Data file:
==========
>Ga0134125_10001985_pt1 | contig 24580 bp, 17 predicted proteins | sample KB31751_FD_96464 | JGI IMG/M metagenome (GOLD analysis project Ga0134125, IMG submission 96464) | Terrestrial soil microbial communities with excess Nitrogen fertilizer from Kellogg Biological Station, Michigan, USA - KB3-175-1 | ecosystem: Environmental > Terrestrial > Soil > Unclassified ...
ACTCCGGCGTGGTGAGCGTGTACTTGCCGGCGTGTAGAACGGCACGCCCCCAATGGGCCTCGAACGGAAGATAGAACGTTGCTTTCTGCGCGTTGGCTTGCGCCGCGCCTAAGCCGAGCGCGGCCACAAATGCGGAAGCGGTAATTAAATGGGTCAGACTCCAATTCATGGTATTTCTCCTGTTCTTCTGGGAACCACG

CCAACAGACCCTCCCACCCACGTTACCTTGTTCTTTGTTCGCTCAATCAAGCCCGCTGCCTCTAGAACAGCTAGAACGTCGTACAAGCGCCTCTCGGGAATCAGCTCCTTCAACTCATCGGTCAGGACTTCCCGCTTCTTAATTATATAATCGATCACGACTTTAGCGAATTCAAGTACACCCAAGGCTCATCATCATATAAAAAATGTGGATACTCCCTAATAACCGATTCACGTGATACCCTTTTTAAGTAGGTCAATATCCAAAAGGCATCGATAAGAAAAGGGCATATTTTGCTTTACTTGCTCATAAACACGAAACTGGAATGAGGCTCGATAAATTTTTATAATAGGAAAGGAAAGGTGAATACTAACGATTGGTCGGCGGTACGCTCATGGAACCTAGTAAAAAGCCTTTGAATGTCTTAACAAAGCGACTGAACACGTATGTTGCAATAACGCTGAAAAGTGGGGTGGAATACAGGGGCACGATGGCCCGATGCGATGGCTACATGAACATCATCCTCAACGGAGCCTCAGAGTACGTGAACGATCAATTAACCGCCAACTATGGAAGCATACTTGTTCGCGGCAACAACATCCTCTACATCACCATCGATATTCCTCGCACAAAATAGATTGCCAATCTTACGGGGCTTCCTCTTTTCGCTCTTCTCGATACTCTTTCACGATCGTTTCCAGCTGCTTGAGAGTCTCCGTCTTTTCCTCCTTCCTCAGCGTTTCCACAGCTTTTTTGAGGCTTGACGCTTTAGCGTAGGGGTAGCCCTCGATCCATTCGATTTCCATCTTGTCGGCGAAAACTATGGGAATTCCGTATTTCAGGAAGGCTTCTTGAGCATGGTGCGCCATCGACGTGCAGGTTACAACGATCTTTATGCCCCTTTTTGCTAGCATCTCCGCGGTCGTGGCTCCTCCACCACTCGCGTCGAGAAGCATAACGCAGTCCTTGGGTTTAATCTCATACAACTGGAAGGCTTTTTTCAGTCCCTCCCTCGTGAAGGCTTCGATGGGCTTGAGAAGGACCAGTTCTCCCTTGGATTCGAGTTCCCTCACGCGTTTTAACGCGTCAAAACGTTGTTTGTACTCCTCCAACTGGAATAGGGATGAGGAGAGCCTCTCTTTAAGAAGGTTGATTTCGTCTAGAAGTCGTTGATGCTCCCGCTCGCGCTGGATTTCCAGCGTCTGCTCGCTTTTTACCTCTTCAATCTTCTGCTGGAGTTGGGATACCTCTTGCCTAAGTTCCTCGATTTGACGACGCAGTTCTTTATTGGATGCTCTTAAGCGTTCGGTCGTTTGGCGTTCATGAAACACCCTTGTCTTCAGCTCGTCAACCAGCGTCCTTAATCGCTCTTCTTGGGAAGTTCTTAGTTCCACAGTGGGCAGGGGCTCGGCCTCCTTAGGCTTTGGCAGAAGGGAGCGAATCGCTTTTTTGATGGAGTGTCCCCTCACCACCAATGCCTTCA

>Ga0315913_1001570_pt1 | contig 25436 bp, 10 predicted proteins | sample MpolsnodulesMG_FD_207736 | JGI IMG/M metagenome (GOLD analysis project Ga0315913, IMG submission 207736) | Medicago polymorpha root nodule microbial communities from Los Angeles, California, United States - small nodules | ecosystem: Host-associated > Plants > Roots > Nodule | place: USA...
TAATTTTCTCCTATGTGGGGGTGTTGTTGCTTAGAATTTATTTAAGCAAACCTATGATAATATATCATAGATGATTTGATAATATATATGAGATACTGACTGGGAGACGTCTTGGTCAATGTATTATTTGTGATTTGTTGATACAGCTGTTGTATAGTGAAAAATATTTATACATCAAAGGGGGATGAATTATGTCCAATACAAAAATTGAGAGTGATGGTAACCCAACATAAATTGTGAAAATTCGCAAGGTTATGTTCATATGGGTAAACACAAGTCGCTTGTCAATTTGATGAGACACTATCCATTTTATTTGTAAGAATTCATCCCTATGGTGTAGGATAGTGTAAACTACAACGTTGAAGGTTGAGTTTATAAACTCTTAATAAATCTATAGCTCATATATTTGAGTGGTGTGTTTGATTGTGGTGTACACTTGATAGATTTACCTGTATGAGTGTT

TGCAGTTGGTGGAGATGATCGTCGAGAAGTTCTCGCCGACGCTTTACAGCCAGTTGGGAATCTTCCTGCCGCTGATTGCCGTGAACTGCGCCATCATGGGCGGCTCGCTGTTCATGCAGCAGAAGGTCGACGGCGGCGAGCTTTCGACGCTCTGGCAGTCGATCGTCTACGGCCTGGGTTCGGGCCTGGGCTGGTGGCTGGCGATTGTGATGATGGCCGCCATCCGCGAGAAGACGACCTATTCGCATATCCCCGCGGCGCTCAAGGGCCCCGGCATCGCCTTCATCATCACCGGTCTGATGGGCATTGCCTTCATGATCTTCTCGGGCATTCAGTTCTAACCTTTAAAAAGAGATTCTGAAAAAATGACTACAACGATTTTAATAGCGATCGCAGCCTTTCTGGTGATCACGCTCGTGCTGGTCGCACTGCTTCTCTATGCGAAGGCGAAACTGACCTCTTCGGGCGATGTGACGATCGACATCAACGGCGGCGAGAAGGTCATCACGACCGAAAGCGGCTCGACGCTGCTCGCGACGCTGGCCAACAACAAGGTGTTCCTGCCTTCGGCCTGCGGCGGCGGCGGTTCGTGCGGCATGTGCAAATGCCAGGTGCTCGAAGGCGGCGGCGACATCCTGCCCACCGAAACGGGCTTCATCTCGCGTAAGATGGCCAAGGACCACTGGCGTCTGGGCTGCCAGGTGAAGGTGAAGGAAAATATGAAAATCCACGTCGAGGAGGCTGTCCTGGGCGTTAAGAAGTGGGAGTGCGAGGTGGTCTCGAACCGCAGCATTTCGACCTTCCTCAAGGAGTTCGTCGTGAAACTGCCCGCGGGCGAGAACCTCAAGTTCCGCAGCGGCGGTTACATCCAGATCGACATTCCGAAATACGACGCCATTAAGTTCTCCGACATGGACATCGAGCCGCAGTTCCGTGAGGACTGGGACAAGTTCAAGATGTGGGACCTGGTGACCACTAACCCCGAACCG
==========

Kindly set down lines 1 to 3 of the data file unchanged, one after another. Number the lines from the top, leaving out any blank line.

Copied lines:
>Ga0134125_10001985_pt1 | contig 24580 bp, 17 predicted proteins | sample KB31751_FD_96464 | JGI IMG/M metagenome (GOLD analysis project Ga0134125, IMG submission 96464) | Terrestrial soil microbial communities with excess Nitrogen fertilizer from Kellogg Biological Station, Michigan, USA - KB3-175-1 | ecosystem: Environmental > Terrestrial > Soil > Unclassified ...
ACTCCGGCGTGGTGAGCGTGTACTTGCCGGCGTGTAGAACGGCACGCCCCCAATGGGCCTCGAACGGAAGATAGAACGTTGCTTTCTGCGCGTTGGCTTGCGCCGCGCCTAAGCCGAGCGCGGCCACAAATGCGGAAGCGGTAATTAAATGGGTCAGACTCCAATTCATGGTATTTCTCCTGTTCTTCTGGGAACCACG

CCAACAGACCCTCCCACCCACGTTACCTTGTTCTTTGTTCGCTCAATCAAGCCCGCTGCCTCTAGAACAGCTAGAACGTCGTACAAGCGCCTCTCGGGAATCAGCTCCTTCAACTCATCGGTCAGGACTTCCCGCTTCTTAATTATATAATCGATCACGACTTTAGCGAATTCAAGTACACCCAAGGCTCATCATCATATAAAAAATGTGGATACTCCCTAATAACCGATTCACGTGATACCCTTTTTAAGTAGGTCAATATCCAAAAGGCATCGATAAGAAAAGGGCATATTTTGCTTTACTTGCTCATAAACACGAAACTGGAATGAGGCTCGATAAATTTTTATAATAGGAAAGGAAAGGTGAATACTAACGATTGGTCGGCGGTACGCTCATGGAACCTAGTAAAAAGCCTTTGAATGTCTTAACAAAGCGACTGAACACGTATGTTGCAATAACGCTGAAAAGTGGGGTGGAATACAGGGGCACGATGGCCCGATGCGATGGCTACATGAACATCATCCTCAACGGAGCCTCAGAGTACGTGAACGATCAATTAACCGCCAACTATGGAAGCATACTTGTTCGCGGCAACAACATCCTCTACATCACCATCGATATTCCTCGCACAAAATAGATTGCCAATCTTACGGGGCTTCCTCTTTTCGCTCTTCTCGATACTCTTTCACGATCGTTTCCAGCTGCTTGAGAGTCTCCGTCTTTTCCTCCTTCCTCAGCGTTTCCACAGCTTTTTTGAGGCTTGACGCTTTAGCGTAGGGGTAGCCCTCGATCCATTCGATTTCCATCTTGTCGGCGAAAACTATGGGAATTCCGTATTTCAGGAAGGCTTCTTGAGCATGGTGCGCCATCGACGTGCAGGTTACAACGATCTTTATGCCCCTTTTTGCTAGCATCTCCGCGGTCGTGGCTCCTCCACCACTCGCGTCGAGAAGCATAACGCAGTCCTTGGGTTTAATCTCATACAACTGGAAGGCTTTTTTCAGTCCCTCCCTCGTGAAGGCTTCGATGGGCTTGAGAAGGACCAGTTCTCCCTTGGATTCGAGTTCCCTCACGCGTTTTAACGCGTCAAAACGTTGTTTGTACTCCTCCAACTGGAATAGGGATGAGGAGAGCCTCTCTTTAAGAAGGTTGATTTCGTCTAGAAGTCGTTGATGCTCCCGCTCGCGCTGGATTTCCAGCGTCTGCTCGCTTTTTACCTCTTCAATCTTCTGCTGGAGTTGGGATACCTCTTGCCTAAGTTCCTCGATTTGACGACGCAGTTCTTTATTGGATGCTCTTAAGCGTTCGGTCGTTTGGCGTTCATGAAACACCCTTGTCTTCAGCTCGTCAACCAGCGTCCTTAATCGCTCTTCTTGGGAAGTTCTTAGTTCCACAGTGGGCAGGGGCTCGGCCTCCTTAGGCTTTGGCAGAAGGGAGCGAATCGCTTTTTTGATGGAGTGTCCCCTCACCACCAATGCCTTCA